The BA in engineering science (BA/ES) is intended for students who, while not necessarily planning careers in the practice of engineering, may benefit from an enhanced technical content in their education. Technology and corresponding modes of thought are becoming ever more important in issues affecting everyone. Examples include environmental issues, such as acid rain and the greenhouse effect; issues broadly related to medicine, such as gene splicing and the proper use of life support systems; legal issues, such as privacy of records in the computer age; and new regulative and ethical issues raised by developing technology.
The BA in engineering science emphasizes breadth across engineering disciplines and as such offers an exposure to technology not available via other degree programs. Thus, students considering careers in business, law, or medicine may find the BA program excellent preparation. The technological focus of the program may offer advantages in dealing with issues such as those listed above, when they are encountered in the role of corporate manager, lawyer, or physician. Alternatively, the program could be followed by more intense specialization in a specific engineering discipline at the master’s degree level.
Within the total of 32 courses (128 credit hours) required to earn the BA in engineering science, a minimum of eight courses must be in the natural sciences disciplines, including at least one course in chemistry, two in physics, and three in mathematics. The latter must include a course in differential equations (typically MTH 163). Two additional courses in these or other natural science disciplines are also required. Additional course requirements include one course in computing (CSC 170 or equivalent), and at least eight courses in engineering, including at least one laboratory-intensive course. The opportunity to take courses in depth from several engineering disciplines is a unique aspect of this program.
To earn the BA in engineering science, students must satisfy the primary and upper-level writing requirements and also must complete two clusters, one in the humanities and one in the social sciences.
Totaling the above course requirements leaves from five to eight courses available as free electives. This permits students considerable flexibility in shaping programs that reflect personal interests.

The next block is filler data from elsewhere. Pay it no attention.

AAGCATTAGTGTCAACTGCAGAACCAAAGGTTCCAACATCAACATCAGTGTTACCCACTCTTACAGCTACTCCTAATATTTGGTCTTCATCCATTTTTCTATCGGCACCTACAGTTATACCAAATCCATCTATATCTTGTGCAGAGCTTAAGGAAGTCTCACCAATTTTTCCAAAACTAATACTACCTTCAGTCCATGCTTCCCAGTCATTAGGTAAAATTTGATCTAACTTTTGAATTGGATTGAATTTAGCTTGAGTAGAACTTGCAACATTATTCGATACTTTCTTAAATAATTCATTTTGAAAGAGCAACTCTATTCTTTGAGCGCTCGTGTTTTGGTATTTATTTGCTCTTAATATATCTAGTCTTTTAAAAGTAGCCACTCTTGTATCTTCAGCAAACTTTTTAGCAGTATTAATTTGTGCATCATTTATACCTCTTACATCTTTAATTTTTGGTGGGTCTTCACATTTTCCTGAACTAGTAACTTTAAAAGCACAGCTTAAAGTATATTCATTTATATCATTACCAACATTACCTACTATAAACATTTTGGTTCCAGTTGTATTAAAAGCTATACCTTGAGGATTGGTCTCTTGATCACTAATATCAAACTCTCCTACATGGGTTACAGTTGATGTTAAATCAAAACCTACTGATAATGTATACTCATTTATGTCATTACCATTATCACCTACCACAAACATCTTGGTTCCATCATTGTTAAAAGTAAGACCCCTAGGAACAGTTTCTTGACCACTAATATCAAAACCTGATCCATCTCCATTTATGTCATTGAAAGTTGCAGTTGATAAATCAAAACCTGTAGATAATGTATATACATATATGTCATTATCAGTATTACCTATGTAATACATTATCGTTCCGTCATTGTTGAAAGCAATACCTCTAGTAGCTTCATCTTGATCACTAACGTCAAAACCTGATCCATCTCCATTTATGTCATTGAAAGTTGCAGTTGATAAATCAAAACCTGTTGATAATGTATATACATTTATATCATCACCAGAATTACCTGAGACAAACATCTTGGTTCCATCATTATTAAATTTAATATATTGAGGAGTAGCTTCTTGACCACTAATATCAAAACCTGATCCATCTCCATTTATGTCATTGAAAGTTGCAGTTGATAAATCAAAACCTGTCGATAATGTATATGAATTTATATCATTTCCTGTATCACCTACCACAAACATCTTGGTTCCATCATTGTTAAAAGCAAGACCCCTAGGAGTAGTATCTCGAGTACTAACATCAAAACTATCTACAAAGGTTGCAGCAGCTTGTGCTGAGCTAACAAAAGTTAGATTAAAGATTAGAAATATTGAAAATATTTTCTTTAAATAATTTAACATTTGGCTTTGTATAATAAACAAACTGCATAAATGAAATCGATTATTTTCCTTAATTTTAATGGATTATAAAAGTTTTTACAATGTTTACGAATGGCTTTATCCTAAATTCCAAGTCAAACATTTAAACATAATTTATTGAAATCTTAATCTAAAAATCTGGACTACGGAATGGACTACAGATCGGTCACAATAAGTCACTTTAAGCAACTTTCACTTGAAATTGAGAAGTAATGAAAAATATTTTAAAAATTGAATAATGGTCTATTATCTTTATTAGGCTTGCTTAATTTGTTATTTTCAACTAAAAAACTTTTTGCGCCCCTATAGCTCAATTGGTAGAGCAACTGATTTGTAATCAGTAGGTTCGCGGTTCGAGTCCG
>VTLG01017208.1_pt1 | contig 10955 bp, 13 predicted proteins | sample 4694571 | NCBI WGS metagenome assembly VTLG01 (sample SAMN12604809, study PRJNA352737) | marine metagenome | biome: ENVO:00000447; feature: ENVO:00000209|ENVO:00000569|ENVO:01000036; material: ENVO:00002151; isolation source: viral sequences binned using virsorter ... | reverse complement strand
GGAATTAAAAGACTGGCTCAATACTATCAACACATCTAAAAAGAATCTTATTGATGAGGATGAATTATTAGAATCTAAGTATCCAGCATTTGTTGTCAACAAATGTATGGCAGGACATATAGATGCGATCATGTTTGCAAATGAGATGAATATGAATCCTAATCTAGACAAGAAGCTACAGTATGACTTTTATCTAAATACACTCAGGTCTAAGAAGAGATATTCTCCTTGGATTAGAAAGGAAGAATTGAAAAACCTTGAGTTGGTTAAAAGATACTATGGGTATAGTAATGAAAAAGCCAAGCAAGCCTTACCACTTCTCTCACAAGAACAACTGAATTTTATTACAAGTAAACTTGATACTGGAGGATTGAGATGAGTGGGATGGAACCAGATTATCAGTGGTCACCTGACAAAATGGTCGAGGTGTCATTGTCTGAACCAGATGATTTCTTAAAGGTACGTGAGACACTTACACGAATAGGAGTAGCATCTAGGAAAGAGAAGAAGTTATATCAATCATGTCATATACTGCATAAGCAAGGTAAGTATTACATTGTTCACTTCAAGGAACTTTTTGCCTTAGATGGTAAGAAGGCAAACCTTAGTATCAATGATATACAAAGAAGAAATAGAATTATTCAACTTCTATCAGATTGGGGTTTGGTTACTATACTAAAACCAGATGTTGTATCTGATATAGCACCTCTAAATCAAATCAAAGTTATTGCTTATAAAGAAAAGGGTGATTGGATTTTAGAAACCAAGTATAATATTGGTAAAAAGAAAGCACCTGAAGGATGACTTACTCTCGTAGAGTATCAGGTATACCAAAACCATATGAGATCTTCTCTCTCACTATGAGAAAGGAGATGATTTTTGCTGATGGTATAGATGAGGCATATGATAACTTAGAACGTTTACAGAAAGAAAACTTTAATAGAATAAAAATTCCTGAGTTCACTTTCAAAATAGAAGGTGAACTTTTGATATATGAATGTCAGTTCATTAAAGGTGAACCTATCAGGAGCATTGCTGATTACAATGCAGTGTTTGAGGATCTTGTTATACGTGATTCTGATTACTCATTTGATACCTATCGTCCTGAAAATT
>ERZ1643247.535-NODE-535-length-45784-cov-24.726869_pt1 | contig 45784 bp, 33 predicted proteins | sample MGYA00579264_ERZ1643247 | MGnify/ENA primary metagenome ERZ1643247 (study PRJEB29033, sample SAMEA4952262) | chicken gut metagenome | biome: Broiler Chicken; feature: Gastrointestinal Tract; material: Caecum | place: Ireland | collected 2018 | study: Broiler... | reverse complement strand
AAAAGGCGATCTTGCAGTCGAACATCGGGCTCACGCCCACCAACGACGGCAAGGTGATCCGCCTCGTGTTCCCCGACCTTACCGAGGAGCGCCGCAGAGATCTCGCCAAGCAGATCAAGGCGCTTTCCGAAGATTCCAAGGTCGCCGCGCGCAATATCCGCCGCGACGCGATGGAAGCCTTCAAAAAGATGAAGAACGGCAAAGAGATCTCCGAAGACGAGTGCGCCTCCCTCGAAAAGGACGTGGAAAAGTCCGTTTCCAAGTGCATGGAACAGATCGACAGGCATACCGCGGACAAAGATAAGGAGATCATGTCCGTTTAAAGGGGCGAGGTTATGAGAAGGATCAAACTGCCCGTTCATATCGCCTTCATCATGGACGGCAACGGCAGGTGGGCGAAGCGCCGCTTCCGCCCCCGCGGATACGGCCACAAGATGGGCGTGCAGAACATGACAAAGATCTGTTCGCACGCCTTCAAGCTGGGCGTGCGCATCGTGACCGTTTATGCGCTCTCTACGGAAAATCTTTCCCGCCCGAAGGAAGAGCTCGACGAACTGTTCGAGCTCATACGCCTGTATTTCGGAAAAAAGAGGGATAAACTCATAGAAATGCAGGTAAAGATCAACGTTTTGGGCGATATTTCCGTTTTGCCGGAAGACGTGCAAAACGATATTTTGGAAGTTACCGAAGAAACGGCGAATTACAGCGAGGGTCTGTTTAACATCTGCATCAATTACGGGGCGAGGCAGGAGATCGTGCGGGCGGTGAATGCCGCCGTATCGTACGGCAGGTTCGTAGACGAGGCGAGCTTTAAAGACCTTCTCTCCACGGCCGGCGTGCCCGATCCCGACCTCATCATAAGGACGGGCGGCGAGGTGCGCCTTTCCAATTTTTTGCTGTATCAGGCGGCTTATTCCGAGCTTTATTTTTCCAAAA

The BA/ES program is administered by the Committee on Interdepartmental Programs. Approval of the Committee is required for each proposed program of study. Admission to the program at the end of the sophomore year requires an overall grade point average of at least 2.0, together with completion of the following nine courses with a GPA in these nine courses of at least 2.3: one primary writing course; three math courses, including a course in differential equations; three physics and chemistry courses, including at least one course in each; and at least two engineering courses.
Programs meeting degree requirements are to be worked out in consultation with an appropriate member of the Program Committee. Interested students—including potential transfer students—may obtain information and application forms from the Dean’s Office in 301 Lattimore Hall.
Upper-Level Writing Requirement
Significant writing experience in one’s discipline is an important adjunct to the technical material one learns, and that experience is gained through upper-level writing courses in which a significant weight is given to the effectiveness of written communication. For students in the BA in engineering sciences or the BS in engineering and applied sciences, the upper-level writing requirement is satisfied by taking two or more of the courses that satisfy the upper-level writing requirement in the “traditional” engineering programs. Otherwise the students and the IDE Committee stipulate in the students' plan where writing experience is to be gained. BME 101, 260, 396; CHE 246, 255, 273/4; ECE 111, 112, 113, 399; ME 204, 205, 211, 213, 223, 241, 242, 251; OPT 256, 300, 397 are engineering courses that can be used to fulfill the requirement for BA/ES and BS/IDE majors.